He was as tall as a six-foot-three-inch tree.

What makes these so comically terrible? For one, they each violate the blueprint of a good joke: recognizable set up, a moment of tension, then a hard right turn.  With the examples above, the turn, rather than being poetic or descriptive, is blunt and obvious- a U-Turn.
I realize that being a former English teacher makes me part of the home team so to speak, but it's difficult for me to imagine understanding anything complex or abstract without having a coinciding metaphor illustrating it. I would even go one step further and say that metaphors can become a part of our personal stories, and that like personal stories, they become our "compasses and architecture; we navigate by them, we build our sanctuaries and our prisons out of them, and to be without a story is to be lost in the vastness of a world that spreads in all directions like arctic tundra or sea ice." Solnit, Rebecca (2013-06-13). The Faraway Nearby (p. 3). Penguin Group US. Kindle Edition. 

Is this overstating the importance of metaphor?  Before you answer, let's look at a scene from Steve Jobs: The Lost Interview that was filmed in 1996, several years before Jobs was diagnosed with pancreatic cancer. In fact when this particular interview occurred, he had been fired from Apple and the company was only a few months away from bankruptcy. During the interview, Jobs is unusually reflective, a bit sullen, and completely unaware that within a year's time, he will return to Apple and make it one of the most successful companies in the world. 

This first quote is in response to when Jobs was asked about the team he put together to create the first Apple Macintosh computer and how there were reports of in-fighting and tension among the team. Interestingly, Jobs doesn’t get defensive or dispel the rumors, but instead does the opposite by explaining how this tension actually led to the team’s success.  To illustrate his point, Jobs incorporates a metaphor he gleaned from a childhood experience:  
When I was a kid, there was a widowed man that lived up the street and he was in his 80’s. He was a little scary looking. And I got to know him a little bit. I think he might of paid me to cut or mow his lawn or something. And one day, he said come into my garage, I want to show you something and he pulled out this dusty old rock tumbler, and it was a motor and a coffee can and a little ban between them. And he said come with me, and we went out to the back and we got some rocks. Some regular, ugly old rocks. And we put them into the can with a little bit of liquid and little bit of grit powder. And he closed the can up and turned this motor on and he said come back tomorrow. And the can was making this racket as the stones were turning. And I came back the next day, and … opened the can, and we took out these amazingly, beautiful polished rocks.  The same common stones that had gone in, through rubbing against each other like this [smacking his hands together] creating a little bit of friction, creating a little bit of noise, had come out these beautiful, polished rocks. And that’s always in my mind a metaphor for a team working really hard on something they’re passionate about. Is that it’s through the team, through that group of incredibly talented people that, bumping up against each other, having arguments, having fights sometimes, making some noise, and working together, they polish each other.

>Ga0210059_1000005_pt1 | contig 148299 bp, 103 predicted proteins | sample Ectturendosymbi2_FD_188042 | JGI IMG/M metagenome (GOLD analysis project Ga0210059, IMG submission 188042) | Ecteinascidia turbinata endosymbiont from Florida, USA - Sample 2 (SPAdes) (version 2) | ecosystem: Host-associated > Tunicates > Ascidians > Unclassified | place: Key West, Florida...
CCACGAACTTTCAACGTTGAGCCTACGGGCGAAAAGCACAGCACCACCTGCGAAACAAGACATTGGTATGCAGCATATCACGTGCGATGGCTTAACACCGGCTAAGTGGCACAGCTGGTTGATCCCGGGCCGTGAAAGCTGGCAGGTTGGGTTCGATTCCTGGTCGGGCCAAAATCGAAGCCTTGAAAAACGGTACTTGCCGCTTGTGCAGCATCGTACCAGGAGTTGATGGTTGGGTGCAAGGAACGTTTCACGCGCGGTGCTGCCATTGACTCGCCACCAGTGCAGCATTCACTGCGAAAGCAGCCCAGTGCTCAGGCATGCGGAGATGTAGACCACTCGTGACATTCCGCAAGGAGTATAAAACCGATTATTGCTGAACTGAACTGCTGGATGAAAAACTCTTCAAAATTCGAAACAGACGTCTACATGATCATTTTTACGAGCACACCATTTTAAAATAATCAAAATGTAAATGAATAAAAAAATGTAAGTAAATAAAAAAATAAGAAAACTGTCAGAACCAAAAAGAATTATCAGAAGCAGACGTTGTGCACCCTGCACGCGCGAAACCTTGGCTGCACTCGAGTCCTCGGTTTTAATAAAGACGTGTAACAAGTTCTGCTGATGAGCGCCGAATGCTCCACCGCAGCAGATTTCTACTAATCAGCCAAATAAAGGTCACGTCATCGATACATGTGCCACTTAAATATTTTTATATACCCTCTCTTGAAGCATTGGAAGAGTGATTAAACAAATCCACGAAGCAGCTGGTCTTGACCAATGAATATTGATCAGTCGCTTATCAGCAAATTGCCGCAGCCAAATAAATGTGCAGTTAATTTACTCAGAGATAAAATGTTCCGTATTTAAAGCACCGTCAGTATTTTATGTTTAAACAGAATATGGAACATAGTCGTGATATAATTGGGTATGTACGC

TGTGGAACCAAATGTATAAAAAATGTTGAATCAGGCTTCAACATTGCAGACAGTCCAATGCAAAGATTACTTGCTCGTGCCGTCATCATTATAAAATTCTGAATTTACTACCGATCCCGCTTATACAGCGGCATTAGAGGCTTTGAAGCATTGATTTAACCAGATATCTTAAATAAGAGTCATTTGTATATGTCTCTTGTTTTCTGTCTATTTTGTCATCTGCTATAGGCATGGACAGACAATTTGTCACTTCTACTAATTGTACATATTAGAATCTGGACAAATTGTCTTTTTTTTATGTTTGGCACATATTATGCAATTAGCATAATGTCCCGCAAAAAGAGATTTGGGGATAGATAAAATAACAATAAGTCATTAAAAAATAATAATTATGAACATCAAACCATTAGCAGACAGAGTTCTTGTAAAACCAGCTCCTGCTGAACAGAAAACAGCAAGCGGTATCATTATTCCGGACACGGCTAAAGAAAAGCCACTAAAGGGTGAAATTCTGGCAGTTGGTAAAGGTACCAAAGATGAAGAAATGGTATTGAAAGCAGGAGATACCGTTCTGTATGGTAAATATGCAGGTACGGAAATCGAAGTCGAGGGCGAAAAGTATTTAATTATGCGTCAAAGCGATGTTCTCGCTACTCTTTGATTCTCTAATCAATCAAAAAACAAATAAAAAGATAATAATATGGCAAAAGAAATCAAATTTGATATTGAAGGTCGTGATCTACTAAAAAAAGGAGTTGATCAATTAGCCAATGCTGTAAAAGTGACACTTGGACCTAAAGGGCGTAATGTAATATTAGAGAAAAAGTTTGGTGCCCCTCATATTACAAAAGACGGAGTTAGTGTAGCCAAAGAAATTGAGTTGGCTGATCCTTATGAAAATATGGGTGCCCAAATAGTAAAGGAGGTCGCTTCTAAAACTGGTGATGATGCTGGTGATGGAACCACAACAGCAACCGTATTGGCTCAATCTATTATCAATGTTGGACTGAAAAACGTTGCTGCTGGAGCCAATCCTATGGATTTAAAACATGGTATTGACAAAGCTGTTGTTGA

Jobs goes on to say that everyone on the original Macintosh team, in spite of the conflict, admitted it was one of the most enriching and meaningful experiences of their lives. I would imagine that it was Jobs' expanded understanding of what makes an effective team along with his ability to enlist such metaphors that allowed the team members to ultimately see beyond their frustrations. Near the end of the interview, Jobs incorporates another metaphor, this time for the computer itself: 
I read an article when I was very young in Scientific American and it measured the efficiency of locomotion for various species on the planet, so for Bears and Chimps and raccoons and birds and fish- how many kilocalories per kilometer did they spend to move and humans were measured too and the condor won. It was the most efficient, and mankind, the crown of creation, came in with a rather unimpressive showing about a third of the way down the list. But somebody there had the brilliance to test a human riding a bicycle. Blew away the condor. All the way off the charts. I remember that this really had an impact on me. I really remember this, that humans are tool builders and we build tools that can dramatically amplify our innate human abilities. And to me, we actually ran an ad like this very early on at Apple that the personal computer was the bicycle of the mind. 
And finally, let's look at a third metaphor that, for Jobs, illustrated Apple’s mission statement. It was posted on Apple's website on the 1 year anniversary of his death. During the tribute video, we hear a voiceover of Jobs: "There is an old Wayne Gretzky quote that I love: ‘I skate to where the puck is going to be, not where it has been.'”